Five Centuries of Turbulent Life on the Russian Steppes

By Philip Longworth

Chapter Four-Part II; Conclusion

“Bogdan Chmielnicki and a Cossack struggle for Independence”


     He organized the Cossacks on a regional basis into sixteen regiments varying considerably in size. Each was commanded by a colonel and divided into sub-regional ‘hundreds’, also with considerable variations both in number and in complement. Civil and military administration were to a large extent co-terminus. Though the burgher courts continued to function Cossacks also sat on them, and they became subject to the Cossack government in practice.

     Bogdan’s military headquarters at Chigirin became the center, too, of civil government. The old Cossack staff titles were retained, but in practice the obozny, commander of artillery and ordnance, acted as chief of staff, the Secretary of the Host became a sort of Secretary of State, and the general esaul, a chief of police. Legal and constitutional forms remained much as before, but the pattern of power had changed. On every level the machinery for running an army was geared to administering a state within a state. It was a system that bears comparison with early Prussian civil service, and with the rule of Cromwell’s major-generals in contemporary England. But, influenced by Polish forms, it differed markedly from governmental systems of other Cossack communities, including the Sich.


     Bogdan always treated the Zaporozhian ataman with respect, and made a practice of consulting him, but the Sich remained outside the system. Whereas Zaporozhians maintained their democracy, Bogdan arrogated most powers to himself, insisting on the right to cancel the elections of all officers as the old-style hetmans had done.

Like a head of state, he minted coins bearing his own name, and, like any military dictator he kept a personal bodyguard. Though formally subject to the decisions of a general assembly, he rarely called one. But autocrat though he was, his powers were limited-and, in a sense, created-by the fragility of the political situation. He had to satisfy the restless mass beneath him, and yet avoid another clash with Poland which might bring ruin to the order he created.

     A registration of 40,000 Cossacks still failed to accommodate up to ten times that number who now claimed the status. Bogdan was forced to dissemble. He registered 50,000 and ascribed another 20,000 to a private army raised by his son Timofei. A master politician, he kept two lists: one for submission to Warsaw, the other, much larger, for internal purposes. Even so, most peasants had to be content with the freedom to follow the Orthodox religion-and outside the three Cossack provinces they had not even that satisfaction. It was a sour experience to return to landlords’ rule again even if their masters were not Catholics. Feeling themselves betrayed, many fled to virgin lands east of the Dnieper populating what came to be known as the Slobodskaya Ukraine. And many serfs who remained, having once tasted freedom, now refused to accept the old system again.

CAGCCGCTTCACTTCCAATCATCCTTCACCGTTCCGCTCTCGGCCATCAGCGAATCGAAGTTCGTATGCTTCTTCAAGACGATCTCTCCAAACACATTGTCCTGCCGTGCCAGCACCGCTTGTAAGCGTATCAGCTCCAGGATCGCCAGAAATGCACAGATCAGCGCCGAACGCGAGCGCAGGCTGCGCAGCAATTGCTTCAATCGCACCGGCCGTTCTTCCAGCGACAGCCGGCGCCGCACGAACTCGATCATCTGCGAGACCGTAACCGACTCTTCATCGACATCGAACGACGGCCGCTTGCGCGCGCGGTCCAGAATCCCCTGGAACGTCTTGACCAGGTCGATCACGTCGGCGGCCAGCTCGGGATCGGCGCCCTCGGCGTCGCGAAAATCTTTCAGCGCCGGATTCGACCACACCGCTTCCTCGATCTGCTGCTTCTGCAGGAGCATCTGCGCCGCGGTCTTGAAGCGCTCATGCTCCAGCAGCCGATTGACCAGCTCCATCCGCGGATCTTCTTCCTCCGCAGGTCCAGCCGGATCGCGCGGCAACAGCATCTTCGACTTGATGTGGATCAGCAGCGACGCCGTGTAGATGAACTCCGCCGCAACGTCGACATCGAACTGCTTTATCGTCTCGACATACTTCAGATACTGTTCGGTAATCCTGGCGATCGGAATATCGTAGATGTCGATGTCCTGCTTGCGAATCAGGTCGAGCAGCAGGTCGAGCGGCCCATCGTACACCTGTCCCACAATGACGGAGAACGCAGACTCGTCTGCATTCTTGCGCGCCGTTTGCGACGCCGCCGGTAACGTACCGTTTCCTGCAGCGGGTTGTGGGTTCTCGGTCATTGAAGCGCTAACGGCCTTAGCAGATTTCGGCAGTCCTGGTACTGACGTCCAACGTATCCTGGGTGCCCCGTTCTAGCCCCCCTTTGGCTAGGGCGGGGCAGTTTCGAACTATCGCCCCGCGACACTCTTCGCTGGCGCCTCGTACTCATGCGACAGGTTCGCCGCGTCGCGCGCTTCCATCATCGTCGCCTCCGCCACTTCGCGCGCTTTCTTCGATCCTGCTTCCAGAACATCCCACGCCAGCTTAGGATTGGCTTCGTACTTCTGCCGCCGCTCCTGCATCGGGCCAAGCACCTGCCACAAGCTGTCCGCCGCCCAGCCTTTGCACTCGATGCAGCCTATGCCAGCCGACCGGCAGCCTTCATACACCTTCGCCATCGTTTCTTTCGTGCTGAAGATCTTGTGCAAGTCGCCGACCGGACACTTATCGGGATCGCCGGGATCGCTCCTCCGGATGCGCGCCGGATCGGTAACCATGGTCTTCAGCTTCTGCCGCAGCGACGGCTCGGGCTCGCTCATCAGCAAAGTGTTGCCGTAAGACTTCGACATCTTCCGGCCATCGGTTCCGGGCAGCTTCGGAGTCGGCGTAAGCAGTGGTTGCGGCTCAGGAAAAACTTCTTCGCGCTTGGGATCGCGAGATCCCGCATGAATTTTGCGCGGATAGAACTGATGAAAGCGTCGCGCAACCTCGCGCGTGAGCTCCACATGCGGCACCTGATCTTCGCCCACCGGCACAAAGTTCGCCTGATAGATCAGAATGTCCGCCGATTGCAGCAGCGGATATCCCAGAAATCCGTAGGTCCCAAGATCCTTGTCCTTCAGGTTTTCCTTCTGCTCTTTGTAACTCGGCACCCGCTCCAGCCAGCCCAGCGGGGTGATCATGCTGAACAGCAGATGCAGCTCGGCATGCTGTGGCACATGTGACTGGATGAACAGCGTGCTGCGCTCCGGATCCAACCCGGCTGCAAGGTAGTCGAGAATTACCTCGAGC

They had the sympathy of some of the Cossack colonels, one of whom, Nechai, Colonel of Bratslav, actually led a riot against the local magnate Koretski, and earned Bogdan’s displeasure. That winter, there were many peasant disturbances in the Ukraine. Bogdan set out to suppress them and this did not endear him to the peasantry. In March 1650, runaways to Zaporozhiye chose themselves a new hetman to rival Bogdan. The movement was stamped on, its leader executed, but Bogdan felt it necessary to make some concessions to the lower orders. He was reconciled to Colonel Nechai and closed his eyes to some anti-Polish disturbances which forced Kisel, among other landlords, to flee the Ukraine. But Bogdan dared go no further without inviting another war with Poland. Even if the Ukraine could defend itself alone in the short term, another war would bring ruin to the countryside and threaten economic chaos and collapse. Powerful allies were no easier to find than they had been. He pressed the Tsar for a firm alliance without success. The Turks offered him ‘an everlasting peace’, allowing the Cossacks free navigation of the Black Sea and the Aegean, and free trade with the Turkish Empire, but the terms were exclusively commercial. Venice offered an alliance, but it was directed against the Turks, not Poland.


     So Bogdan set about forming a confederacy of little powers with Moldavia, Wallachia,

and Transylvania. His plan was a curious mixture of political strategy and dynastic ambition, and included a marriage between his son Timosh, and Roxanda, daughter of Lupul, Lord of Moldavia. But before anything came of it, Polish troops clattered the Ukraine yet again. Aware that Bogdan was conducting talks with foreign states in contravention of the Treaty of Zborow, they had begun secret preparations several months before, proceeding carefully at first for lack of funds. But there was no lack of unemployed mercenaries to be hired at reasonable prices now that the Thirty Years’ War was over and by the beginning of 1650, the Poles had raised a considerable force of professionals. They struck in February and drew first blood, surprising the Bratslav regiment at Krasny while the Cossacks, celebrating a holiday, were mostly drunk. They were soon overwhelmed and their colonel, Nechai, hero of the Podolian peasants, was among those killed.